“I had to survive”: How Ghanaian woman fearlessly built successful agribusiness from scratch [Pulse Contributor]

Elizabeth Eva Dwamena strides through her warehouse inspecting bags of fertilizers neatly stacked.

Elizabeth Eva Dwamena

She moves in the company of her warehouse manager, making plans for the rainy season.

In Mrs Dwamena’s home country, Ghana, the rains will begin soon, that means, sales of agro inputs are about to go up and she has to be ready to meet the demand.

At 72 years old, she is the managing director of Northgate Agro Product Enterprise, dealers of all kinds of farming inputs.

She has come far with her business which she started very late in life.


In 2000 when Mrs Dwamena begun her business, it was fueled by an urgent need to survive after an early retirement from being a nurse.

She began with just 50 bags of fertilizer and today, she sells in metric tonnes.

“When there is the need and you are pushed to survive, you think through things that can make you survive with integrity.” She says.

Over the course of 18 years, Northgate Agro Products Enterprise has grown exponentially-- bridging the gap between input suppliers and farmers in Techiman and other parts of Bono East region of Ghana.


From a small stall in the year 2000, the company now has a huge warehouse stocked by Yara, seventy-five agro input retailers one third of which are women, six permanent employees and others on an as-needed basis.

This feat has not come about on a silver platter. Mrs Dwamena, like many women on the continent had to contend with the difficulties of starting a business.

Research shows Africa has a huge number of women entrepreneurs but no country has achieved parity in business ownership.

SCORE, a non-profit organization helping small businesses to grow discovered that, women are less likely to get loans or equity financing than men.


In Mrs Dwamena’s case she had to prove herself over and over again that she could be trusted- before she got access to credit from banks, and agro companies.

“Once you build it {trust}, every one of them wants you to be their customer,” she says. “But initially they were unsure of a woman’s ability to manage.”

According to the Food and Agriculture Organization, FAO, women make up 50% of the agricultural labour force in Sub Saharan Africa. Research also indicates any transformation in agriculture will depend on equal participation of women along the chain, as empowering women eventually leads to a multiplier effect.

This is why supporting women such as Mrs Dwamena is very important to the Africa Fertilizer and Agribusiness Partnership, AFAP.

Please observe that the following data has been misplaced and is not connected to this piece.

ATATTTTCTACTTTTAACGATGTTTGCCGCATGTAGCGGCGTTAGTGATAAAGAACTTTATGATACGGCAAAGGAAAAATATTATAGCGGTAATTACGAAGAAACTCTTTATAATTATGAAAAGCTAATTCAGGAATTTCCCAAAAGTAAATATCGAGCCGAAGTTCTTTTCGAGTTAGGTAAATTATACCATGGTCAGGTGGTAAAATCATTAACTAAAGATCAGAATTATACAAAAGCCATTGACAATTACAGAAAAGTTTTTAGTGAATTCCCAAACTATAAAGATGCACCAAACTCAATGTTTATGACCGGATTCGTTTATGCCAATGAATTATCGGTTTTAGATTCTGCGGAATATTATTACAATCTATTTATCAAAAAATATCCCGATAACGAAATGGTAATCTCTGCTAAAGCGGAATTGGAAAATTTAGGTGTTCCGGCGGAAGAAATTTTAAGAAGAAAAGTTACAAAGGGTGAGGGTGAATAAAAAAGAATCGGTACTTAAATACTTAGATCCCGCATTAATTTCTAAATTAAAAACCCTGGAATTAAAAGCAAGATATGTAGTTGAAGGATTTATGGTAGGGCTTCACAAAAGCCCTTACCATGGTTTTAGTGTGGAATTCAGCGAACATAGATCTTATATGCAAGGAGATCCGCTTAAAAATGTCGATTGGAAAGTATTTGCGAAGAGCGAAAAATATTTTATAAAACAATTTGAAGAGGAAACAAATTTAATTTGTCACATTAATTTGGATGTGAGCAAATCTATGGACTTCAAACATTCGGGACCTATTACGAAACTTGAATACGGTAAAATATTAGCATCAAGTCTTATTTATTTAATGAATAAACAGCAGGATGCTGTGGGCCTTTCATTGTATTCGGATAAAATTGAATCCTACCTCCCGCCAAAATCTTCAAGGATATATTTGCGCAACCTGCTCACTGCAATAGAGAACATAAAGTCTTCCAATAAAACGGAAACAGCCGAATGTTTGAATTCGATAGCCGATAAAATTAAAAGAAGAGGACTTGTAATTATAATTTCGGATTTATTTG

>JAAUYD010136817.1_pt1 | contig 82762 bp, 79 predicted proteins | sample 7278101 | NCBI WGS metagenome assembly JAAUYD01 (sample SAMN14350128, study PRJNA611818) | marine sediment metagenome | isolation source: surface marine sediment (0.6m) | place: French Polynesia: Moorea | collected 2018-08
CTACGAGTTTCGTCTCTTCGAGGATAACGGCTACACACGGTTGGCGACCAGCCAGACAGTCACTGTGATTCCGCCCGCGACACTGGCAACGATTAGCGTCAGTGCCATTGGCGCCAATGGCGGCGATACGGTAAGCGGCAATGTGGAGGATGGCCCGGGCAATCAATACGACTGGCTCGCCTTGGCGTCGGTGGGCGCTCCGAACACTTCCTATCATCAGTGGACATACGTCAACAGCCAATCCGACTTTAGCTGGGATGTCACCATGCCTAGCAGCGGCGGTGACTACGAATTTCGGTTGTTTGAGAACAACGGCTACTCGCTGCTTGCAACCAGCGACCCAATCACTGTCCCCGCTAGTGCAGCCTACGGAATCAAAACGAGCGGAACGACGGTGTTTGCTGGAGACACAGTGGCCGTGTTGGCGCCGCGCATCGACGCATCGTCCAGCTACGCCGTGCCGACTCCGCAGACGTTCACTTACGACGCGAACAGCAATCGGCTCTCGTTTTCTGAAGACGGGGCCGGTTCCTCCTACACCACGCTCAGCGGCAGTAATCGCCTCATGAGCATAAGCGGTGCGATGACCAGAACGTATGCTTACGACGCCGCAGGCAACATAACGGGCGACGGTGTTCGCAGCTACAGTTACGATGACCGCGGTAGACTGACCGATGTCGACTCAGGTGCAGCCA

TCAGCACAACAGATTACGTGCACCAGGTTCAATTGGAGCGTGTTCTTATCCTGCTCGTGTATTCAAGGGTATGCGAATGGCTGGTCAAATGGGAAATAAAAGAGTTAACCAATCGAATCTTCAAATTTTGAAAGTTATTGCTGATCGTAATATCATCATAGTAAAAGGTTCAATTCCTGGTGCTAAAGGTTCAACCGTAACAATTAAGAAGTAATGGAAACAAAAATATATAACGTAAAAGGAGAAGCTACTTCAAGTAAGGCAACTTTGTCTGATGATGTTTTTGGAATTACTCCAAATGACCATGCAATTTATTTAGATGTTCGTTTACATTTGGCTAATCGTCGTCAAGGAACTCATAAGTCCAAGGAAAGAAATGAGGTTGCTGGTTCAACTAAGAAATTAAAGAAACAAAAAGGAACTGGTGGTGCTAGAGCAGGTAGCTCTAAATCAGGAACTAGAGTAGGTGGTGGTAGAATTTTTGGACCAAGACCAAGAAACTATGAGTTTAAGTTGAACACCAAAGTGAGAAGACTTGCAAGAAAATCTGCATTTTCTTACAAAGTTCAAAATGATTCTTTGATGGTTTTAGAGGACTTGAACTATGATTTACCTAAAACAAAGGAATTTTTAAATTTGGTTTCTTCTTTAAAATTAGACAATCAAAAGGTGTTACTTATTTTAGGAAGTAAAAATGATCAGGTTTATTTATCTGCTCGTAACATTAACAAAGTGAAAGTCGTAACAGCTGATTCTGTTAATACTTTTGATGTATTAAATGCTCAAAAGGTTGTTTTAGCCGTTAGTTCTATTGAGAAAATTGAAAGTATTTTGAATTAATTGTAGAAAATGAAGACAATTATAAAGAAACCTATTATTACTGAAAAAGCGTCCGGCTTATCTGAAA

“In all of AFAP’s interventions we place a huge emphasis on the involvement of women’s participation as we make sure that any woman who benefits from AFAP interventions succeeds.” Says Nana-Aisha Mohammed, Country director of AFAP.


Key among the support Mrs Dwamena has received from AFAP to expand her business is the $39,895 USD to roof her warehouse which she describes as perfect timing and a game changer.

She also receives credit guarantee from Yara, which supplies her with more fertilizer on an extended period of repayment terms. The capacity building training she continues to get has been instrumental in sustaining her business and that of her retailers.

Mohammed explains the goal behind supporting businesses like Mrs Dwamena’s is to “increase access to fertilizer across Africa and also help build private sector involvement in the agric space using a bottom up value chain approach.”

This initiative falls under the Smallholder Inclusivity and Productivity for Market Access (SIPMA) which is a three-year project under the Partnership for Inclusive Agricultural Transformation in Africa, PIATA, seeking to unlock the maize and soya bean value chains to improve yields and livelihoods of small-scale farmers.


From the support she has received, Mrs Dwamena is now in a position to help other women in her network by giving them products with an extended period to pay back. She tells them about the benefits of agriculture, shifting their impressions of it from small scale retail shops and farms to big agribusinesses.

Author: Betty Kankam-Boadu

Pulse Contributors is an initiative to highlight diverse journalistic voices. Pulse Contributors do not represent the company Pulse and contribute on their own behalf


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